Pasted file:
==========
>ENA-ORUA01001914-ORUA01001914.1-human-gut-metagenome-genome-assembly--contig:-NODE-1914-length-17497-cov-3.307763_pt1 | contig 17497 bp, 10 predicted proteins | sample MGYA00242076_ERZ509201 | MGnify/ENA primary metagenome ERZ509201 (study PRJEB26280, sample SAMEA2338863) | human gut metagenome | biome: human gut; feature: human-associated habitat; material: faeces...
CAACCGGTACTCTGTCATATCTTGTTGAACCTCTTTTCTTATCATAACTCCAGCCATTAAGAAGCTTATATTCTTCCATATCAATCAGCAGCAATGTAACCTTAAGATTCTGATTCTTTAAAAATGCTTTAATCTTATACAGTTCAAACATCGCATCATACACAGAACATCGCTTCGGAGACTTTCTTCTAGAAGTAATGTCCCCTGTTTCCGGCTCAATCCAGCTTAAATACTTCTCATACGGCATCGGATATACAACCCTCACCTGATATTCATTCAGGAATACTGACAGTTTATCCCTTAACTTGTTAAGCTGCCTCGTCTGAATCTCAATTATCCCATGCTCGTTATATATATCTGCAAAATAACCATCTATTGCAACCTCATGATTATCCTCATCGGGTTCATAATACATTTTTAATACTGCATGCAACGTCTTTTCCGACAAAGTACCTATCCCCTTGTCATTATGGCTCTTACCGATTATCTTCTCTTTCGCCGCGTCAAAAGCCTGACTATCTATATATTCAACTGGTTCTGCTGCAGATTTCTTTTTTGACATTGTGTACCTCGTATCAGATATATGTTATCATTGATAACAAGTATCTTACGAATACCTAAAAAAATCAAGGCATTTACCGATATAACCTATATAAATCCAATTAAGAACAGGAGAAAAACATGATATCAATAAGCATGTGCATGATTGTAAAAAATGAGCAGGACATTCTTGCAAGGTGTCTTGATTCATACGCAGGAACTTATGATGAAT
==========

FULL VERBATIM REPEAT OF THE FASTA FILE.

>ENA-ORUA01001914-ORUA01001914.1-human-gut-metagenome-genome-assembly--contig:-NODE-1914-length-17497-cov-3.307763_pt1 | contig 17497 bp, 10 predicted proteins | sample MGYA00242076_ERZ509201 | MGnify/ENA primary metagenome ERZ509201 (study PRJEB26280, sample SAMEA2338863) | human gut metagenome | biome: human gut; feature: human-associated habitat; material: faeces...
CAACCGGTACTCTGTCATATCTTGTTGAACCTCTTTTCTTATCATAACTCCAGCCATTAAGAAGCTTATATTCTTCCATATCAATCAGCAGCAATGTAACCTTAAGATTCTGATTCTTTAAAAATGCTTTAATCTTATACAGTTCAAACATCGCATCATACACAGAACATCGCTTCGGAGACTTTCTTCTAGAAGTAATGTCCCCTGTTTCCGGCTCAATCCAGCTTAAATACTTCTCATACGGCATCGGATATACAACCCTCACCTGATATTCATTCAGGAATACTGACAGTTTATCCCTTAACTTGTTAAGCTGCCTCGTCTGAATCTCAATTATCCCATGCTCGTTATATATATCTGCAAAATAACCATCTATTGCAACCTCATGATTATCCTCATCGGGTTCATAATACATTTTTAATACTGCATGCAACGTCTTTTCCGACAAAGTACCTATCCCCTTGTCATTATGGCTCTTACCGATTATCTTCTCTTTCGCCGCGTCAAAAGCCTGACTATCTATATATTCAACTGGTTCTGCTGCAGATTTCTTTTTTGACATTGTGTACCTCGTATCAGATATATGTTATCATTGATAACAAGTATCTTACGAATACCTAAAAAAATCAAGGCATTTACCGATATAACCTATATAAATCCAATTAAGAACAGGAGAAAAACATGATATCAATAAGCATGTGCATGATTGTAAAAAATGAGCAGGACATTCTTGCAAGGTGTCTTGATTCATACGCAGGAACTTATGATGAAT